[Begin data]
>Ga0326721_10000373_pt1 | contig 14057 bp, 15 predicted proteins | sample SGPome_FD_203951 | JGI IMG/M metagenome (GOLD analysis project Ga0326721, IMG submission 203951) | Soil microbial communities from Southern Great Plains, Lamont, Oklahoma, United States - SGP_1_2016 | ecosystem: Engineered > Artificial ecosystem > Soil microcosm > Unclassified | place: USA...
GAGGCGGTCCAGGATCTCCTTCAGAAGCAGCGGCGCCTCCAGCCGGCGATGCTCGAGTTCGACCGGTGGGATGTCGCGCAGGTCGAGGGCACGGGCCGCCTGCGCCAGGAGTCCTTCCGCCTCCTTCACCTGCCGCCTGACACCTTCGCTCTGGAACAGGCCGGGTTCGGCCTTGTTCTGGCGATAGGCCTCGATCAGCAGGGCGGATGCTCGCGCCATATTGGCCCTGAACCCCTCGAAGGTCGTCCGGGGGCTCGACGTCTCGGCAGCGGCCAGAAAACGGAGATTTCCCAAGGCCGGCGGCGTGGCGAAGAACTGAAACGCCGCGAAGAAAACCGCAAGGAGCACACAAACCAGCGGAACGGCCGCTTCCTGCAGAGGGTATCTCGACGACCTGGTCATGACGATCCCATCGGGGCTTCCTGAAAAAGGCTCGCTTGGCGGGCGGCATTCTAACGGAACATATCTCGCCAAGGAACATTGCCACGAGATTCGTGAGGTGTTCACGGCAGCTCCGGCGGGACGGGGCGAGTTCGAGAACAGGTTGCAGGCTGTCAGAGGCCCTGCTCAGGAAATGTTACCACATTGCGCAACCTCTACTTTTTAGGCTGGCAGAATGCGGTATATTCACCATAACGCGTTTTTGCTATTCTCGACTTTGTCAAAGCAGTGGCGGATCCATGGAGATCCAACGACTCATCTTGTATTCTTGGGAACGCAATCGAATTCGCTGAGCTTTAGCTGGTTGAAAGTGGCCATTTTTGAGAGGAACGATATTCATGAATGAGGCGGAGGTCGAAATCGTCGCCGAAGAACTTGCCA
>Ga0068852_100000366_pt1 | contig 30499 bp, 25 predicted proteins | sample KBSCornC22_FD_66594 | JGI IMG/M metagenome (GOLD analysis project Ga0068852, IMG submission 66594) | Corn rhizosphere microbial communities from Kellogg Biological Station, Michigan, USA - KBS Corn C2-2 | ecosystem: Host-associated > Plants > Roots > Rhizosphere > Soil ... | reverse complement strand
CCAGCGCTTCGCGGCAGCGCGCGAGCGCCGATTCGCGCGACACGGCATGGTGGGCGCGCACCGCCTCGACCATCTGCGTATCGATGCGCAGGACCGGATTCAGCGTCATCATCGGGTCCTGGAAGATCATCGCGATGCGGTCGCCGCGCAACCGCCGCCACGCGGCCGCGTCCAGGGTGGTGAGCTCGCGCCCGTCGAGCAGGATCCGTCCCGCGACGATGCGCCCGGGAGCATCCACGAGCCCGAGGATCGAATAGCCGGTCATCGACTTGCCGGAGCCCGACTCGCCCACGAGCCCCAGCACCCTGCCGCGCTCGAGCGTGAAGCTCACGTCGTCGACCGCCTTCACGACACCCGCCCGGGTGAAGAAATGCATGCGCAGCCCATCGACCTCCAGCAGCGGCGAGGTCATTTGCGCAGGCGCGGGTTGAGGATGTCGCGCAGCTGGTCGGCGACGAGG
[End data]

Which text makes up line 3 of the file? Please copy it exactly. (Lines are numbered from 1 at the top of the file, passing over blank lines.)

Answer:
>Ga0068852_100000366_pt1 | contig 30499 bp, 25 predicted proteins | sample KBSCornC22_FD_66594 | JGI IMG/M metagenome (GOLD analysis project Ga0068852, IMG submission 66594) | Corn rhizosphere microbial communities from Kellogg Biological Station, Michigan, USA - KBS Corn C2-2 | ecosystem: Host-associated > Plants > Roots > Rhizosphere > Soil ... | reverse complement strand